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February 2, 2012

The Colors of La Boca, Argentina

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Colorful La Boca grew to become an Italian (mostly from Genoa) district of Buenos Aires, Argentina in a very short time in mid-19th-century. It used to be the area where Italian immigrants arrived, and settled in the poorest of conditions. Their houses were built by the leftover corrugated iron and other waste found in the nearby harbour and industry on the Riachuelo river. In order to make the neighbourhood more interesting, they decided to paint their houses in bright colors by using the leftover paint from boats - hence the many different colours that can be seen. Where first a small river flowed, the area that now is Caminito had tracks installed, and when those were not used anymore, this developed into an ugly, abandoned part of La Boca. There were several museums with paintings portraying its hard-working inhabitants in the shipyards and on the docks.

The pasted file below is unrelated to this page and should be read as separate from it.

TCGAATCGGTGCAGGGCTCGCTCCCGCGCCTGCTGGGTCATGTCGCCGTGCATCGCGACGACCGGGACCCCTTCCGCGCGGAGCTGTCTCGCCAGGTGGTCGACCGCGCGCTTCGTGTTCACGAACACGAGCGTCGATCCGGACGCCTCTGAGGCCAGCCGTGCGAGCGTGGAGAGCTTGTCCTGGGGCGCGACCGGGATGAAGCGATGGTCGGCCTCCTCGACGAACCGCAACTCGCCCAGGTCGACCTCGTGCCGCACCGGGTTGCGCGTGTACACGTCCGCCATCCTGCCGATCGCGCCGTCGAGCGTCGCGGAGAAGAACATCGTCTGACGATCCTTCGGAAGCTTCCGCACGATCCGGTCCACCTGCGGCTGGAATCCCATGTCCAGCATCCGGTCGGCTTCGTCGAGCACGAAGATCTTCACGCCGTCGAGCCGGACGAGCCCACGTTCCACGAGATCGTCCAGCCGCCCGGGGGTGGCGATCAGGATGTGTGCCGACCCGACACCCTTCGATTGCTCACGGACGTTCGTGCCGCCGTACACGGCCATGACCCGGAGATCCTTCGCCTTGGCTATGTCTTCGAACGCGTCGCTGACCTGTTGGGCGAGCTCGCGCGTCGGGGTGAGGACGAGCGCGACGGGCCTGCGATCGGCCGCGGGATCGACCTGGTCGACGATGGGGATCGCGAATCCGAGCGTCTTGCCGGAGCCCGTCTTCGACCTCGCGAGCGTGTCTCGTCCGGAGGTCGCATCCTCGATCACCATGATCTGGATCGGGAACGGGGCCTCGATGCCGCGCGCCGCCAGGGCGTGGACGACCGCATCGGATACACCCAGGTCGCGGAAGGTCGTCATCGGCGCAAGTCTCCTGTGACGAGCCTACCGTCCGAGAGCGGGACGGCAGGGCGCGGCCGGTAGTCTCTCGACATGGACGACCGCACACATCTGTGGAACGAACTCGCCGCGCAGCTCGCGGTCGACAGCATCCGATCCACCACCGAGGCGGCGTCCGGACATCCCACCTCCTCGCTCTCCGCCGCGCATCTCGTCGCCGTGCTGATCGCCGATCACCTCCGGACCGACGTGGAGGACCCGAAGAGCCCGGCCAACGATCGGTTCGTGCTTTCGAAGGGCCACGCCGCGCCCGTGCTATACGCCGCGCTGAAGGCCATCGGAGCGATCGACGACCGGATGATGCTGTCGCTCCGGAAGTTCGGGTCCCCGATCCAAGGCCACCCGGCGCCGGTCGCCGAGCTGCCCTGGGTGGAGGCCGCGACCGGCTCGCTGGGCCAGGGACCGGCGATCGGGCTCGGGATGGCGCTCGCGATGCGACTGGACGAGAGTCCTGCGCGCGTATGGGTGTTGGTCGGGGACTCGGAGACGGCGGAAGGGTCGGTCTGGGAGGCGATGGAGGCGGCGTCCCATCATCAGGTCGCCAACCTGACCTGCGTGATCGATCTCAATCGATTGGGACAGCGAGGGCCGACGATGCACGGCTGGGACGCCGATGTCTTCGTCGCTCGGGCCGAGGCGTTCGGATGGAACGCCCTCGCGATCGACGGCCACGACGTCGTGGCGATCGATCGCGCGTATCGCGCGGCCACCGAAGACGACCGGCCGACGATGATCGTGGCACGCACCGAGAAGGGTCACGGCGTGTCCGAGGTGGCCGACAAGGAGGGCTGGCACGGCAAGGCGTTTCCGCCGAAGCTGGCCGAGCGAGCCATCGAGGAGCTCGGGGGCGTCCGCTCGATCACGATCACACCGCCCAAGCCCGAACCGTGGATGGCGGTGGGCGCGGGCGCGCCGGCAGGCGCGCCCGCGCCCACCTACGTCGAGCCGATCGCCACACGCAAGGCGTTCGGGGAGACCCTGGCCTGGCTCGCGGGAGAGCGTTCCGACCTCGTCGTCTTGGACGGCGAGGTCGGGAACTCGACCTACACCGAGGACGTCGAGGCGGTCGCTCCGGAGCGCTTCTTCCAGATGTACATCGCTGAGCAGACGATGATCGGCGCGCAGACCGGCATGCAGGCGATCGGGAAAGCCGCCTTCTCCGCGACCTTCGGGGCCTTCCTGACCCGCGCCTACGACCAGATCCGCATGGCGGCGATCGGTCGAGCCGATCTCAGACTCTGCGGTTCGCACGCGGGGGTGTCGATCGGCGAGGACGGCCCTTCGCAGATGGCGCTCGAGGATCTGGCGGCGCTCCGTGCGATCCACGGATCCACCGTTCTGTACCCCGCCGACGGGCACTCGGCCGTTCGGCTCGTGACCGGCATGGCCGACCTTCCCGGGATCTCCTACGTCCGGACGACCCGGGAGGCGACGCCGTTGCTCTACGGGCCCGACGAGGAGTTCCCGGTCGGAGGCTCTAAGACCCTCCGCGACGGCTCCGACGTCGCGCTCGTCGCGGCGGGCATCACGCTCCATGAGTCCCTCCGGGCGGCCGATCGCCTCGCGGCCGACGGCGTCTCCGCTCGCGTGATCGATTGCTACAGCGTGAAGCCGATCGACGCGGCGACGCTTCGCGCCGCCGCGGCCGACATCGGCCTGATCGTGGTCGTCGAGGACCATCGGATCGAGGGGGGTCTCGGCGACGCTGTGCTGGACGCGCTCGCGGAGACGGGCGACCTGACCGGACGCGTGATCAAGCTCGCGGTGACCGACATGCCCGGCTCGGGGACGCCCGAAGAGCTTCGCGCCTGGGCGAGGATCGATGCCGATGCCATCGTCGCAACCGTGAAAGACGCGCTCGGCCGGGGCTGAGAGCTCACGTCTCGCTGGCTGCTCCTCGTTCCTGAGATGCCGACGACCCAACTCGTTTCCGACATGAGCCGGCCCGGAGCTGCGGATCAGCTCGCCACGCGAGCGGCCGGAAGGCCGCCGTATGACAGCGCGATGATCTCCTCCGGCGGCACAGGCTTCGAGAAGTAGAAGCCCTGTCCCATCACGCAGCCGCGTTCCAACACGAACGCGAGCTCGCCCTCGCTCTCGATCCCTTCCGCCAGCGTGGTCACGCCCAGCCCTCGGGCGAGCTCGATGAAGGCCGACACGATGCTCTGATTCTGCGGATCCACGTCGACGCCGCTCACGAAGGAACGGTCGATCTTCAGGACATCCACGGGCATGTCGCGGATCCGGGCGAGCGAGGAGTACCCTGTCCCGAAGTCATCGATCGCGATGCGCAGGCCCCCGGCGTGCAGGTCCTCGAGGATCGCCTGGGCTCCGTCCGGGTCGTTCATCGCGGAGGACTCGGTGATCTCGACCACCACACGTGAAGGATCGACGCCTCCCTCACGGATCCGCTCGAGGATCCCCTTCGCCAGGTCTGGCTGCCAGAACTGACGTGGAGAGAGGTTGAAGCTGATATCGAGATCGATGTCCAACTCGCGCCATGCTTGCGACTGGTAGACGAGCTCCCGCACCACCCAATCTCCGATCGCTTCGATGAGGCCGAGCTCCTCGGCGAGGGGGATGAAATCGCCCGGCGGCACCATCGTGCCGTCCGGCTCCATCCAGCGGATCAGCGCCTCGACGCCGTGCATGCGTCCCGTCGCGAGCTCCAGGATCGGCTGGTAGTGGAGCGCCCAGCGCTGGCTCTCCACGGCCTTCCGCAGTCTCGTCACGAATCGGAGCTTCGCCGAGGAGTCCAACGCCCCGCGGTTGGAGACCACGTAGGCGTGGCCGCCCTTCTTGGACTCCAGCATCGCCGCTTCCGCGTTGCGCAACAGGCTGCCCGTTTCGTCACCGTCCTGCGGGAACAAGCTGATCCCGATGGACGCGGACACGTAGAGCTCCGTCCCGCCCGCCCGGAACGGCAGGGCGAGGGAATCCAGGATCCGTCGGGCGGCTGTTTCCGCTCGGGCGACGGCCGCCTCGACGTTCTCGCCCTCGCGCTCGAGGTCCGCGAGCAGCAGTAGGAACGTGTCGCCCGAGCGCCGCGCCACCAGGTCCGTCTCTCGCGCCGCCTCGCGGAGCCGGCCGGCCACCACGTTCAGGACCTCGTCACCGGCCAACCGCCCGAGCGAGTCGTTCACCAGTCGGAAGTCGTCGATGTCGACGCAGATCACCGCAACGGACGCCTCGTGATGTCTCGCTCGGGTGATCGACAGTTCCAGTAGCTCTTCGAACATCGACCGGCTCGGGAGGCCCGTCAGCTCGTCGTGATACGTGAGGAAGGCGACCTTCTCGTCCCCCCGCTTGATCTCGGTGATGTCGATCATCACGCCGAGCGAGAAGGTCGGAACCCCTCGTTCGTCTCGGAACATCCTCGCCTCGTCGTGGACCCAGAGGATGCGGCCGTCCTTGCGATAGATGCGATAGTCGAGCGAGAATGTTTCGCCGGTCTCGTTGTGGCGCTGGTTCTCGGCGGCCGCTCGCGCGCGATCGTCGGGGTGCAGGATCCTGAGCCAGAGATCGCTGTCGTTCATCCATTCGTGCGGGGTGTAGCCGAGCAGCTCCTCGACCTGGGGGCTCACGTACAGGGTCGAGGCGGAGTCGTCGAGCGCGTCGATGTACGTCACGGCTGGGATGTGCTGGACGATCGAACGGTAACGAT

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Local artist Quinquela Martín painted the walls of the street, which now we know as Caminito (which means little path in Spanish) at the end of the 1950s. This area has become one of the prime tourist destinations in the city of Buenos Aires, with souvenir shops, restaurants and a thriving artist community.

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The bright yellow, red, blue, pink, and green are the dominant colours in the houses. Several statues and works of art adorning the walls and sidewalks of this colorful street, mostly depicting either the women and children waiting for their sailormen to return. The street and restaurants were full of artists entertaining the many visitors, tango music attracts crowds to enjoy wine, delicious beef and watch such passionate dancers. How could it not become a most famous attraction in Argentina?

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